Old Concord Reformatory, Massachusetts Correctional Institution at Concord (MCI-Concord). Opened in 1878, it is the oldest running state prison for men in Massachusetts. This prison is under the jurisdiction of the Massachusetts Department of Correction.

In the early 1960s, Harvard University was the seat of two landmark experiments involving psilocybin. The first of these was the Concord Prison Experiment which began in 1961 under the supervision of principal researchers Timothy Leary and Richard Alpert (Ram Dass). The purpose of the experiment was to determine if psilocybin-assisted psychotherapeutic techniques could permanently reverse the criminal and anti-social tendencies of 32 state prisoners nearing parole and prevent them from being incarcerated again. Leary’s team combined the administration of synthetic psilocybin in guided sessions with a variety of tests and support sessions during and after release.(Dr. Leary’s Concord Prison Experiment: A 34 Year Follow-Up Study) (Reflections on the Concord Prison Experiment and the Follow-Up Study).

Harvard professors Timothy Leary, left, and Richard Alpert (Ram Dass),

Harvard professors Timothy Leary, left, and Richard Alpert (Ram Dass), “spokesmen for psychedelic research,” 1961. Photo: “Birth of a Psychedelic Culture,” 2011, Synergetic Press, Santa Fe

The ambitious experiment provided important insight into how to conduct psychedelic treatment sessions and helped pioneer the technique of having one of the experimenters undergo the psychedelic experience along with the subjects. The study also yielded anecdotal reports from the subjects which hinted at the therapeutic power of psilocybin and encouraged further research in this area.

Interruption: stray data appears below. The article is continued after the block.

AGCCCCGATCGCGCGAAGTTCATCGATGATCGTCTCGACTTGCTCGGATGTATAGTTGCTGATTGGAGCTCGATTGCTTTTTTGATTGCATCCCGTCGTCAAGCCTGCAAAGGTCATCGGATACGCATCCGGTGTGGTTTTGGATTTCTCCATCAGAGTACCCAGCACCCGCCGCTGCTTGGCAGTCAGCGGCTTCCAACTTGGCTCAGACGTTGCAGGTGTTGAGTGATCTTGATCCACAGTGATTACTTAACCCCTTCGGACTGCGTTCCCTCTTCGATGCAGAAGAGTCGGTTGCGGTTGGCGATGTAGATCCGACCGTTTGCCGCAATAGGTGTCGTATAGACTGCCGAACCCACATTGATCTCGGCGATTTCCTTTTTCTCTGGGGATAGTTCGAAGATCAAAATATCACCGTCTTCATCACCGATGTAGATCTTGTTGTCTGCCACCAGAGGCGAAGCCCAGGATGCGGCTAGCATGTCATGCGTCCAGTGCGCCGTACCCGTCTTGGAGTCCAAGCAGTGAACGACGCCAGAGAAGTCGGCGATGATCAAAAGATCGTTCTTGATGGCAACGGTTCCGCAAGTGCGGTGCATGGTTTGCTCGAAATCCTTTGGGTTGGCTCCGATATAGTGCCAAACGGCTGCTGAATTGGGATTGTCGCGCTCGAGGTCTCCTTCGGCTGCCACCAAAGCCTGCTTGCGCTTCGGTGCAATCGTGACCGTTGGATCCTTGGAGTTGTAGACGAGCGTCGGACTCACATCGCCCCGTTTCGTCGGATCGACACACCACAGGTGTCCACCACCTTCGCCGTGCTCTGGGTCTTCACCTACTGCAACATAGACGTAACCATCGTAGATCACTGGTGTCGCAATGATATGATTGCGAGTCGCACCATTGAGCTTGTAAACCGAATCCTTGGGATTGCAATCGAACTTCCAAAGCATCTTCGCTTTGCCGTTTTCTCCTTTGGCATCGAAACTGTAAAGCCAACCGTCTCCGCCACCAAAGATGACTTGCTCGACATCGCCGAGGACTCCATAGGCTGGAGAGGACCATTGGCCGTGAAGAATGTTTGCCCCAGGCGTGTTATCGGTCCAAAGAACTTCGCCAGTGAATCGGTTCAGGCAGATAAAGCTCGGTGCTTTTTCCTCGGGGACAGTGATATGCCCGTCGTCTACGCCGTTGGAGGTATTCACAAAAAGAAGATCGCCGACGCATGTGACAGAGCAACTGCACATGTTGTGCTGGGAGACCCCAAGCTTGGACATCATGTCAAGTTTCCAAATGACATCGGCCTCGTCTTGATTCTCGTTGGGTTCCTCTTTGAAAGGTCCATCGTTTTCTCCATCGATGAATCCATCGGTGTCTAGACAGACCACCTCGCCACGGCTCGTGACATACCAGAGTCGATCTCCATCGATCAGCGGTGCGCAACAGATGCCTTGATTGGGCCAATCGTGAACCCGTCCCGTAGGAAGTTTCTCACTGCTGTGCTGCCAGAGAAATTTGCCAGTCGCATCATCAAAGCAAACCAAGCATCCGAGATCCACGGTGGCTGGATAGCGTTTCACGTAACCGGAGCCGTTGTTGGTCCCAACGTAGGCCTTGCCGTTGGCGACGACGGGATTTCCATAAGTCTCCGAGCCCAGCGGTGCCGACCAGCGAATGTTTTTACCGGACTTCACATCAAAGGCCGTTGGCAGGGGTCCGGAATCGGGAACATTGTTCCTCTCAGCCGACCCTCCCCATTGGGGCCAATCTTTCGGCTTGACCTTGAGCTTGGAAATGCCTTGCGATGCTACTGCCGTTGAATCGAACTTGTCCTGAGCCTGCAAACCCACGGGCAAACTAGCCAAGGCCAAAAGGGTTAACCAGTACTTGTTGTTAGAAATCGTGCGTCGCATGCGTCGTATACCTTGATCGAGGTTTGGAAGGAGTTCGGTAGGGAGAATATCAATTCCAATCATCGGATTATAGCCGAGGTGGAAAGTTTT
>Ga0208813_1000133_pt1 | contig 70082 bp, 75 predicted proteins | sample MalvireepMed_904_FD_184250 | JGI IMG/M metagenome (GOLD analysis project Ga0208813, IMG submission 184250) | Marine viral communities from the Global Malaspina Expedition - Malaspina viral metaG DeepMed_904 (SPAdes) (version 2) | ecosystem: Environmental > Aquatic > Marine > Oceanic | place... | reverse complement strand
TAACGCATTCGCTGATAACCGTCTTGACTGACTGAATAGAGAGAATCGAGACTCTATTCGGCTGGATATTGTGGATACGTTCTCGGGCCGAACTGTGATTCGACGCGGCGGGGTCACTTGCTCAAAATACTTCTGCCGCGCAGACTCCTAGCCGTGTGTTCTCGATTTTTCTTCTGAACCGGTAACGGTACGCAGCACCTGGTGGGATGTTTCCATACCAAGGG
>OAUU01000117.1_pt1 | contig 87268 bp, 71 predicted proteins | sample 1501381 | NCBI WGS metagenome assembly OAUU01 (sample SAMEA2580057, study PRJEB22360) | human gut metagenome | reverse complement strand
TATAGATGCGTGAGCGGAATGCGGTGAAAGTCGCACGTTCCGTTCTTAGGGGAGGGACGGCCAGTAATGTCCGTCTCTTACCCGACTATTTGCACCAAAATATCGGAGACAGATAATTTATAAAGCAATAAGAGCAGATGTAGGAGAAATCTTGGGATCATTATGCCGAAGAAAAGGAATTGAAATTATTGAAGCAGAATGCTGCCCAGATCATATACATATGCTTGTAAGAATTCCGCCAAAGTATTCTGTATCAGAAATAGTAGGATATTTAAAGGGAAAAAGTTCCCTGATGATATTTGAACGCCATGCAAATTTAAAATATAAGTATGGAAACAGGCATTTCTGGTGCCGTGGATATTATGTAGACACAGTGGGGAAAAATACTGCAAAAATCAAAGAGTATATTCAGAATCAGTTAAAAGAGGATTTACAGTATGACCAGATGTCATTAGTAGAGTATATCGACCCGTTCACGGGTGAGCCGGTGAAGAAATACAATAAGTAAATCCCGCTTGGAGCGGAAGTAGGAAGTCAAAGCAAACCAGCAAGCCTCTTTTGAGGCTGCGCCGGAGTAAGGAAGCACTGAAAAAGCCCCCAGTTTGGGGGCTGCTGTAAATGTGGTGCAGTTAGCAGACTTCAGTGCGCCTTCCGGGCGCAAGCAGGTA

The next Harvard experiment with crucial implications for the development of psychedelic research was Walter Pahnke’s Good Friday Experiment of 1962. Pahnke set out to determine if psilocybin could be used to facilitate “mystical” experiences and if these experiences could cause permanent and beneficial personality transformation. In order to do so, he recruited 20 Protestant divinity students, 10 of whom would take synthetic psilocybin and 10 of whom would take a placebo. The experiment took place in a basement chapel in which the audio from a Good Friday service conducted in the main chapel upstairs was broadcast. Pahnke reported greater incidence of mystical experience among the group receiving psilocybin, and like the prisoners in the Concord experiment, they delivered stirring first-hand testimony of their experiences which would help inspire further research (Video: 1962 Good Friday Experiment).

Throughout the short history of LSD research, people unaffiliated or loosely affiliated with the scientific establishment distributed supplies of LSD outside of laboratory settings. Soon the lines between legitimate research and personal experimentation began to blur for some, and as early as 1962 fellow faculty members at Harvard openly criticized Leary and Alpert for abandoning scientific principles and experimenting with LSD outside official research settings. A few months later the university would dismiss both professors for violating university regulations by providing LSD to undergraduates. The controversy at Harvard coincided with greatly increased FDA restrictions on the procurement of LSD for scientific research; although some research did continue, most studies underway before the new FDA restrictions did not. After restricting its manufacture and distribution in 1965, the US government fully criminalized LSD in 1968, after which the European nations which hosted psychedelic research followed suit.[6]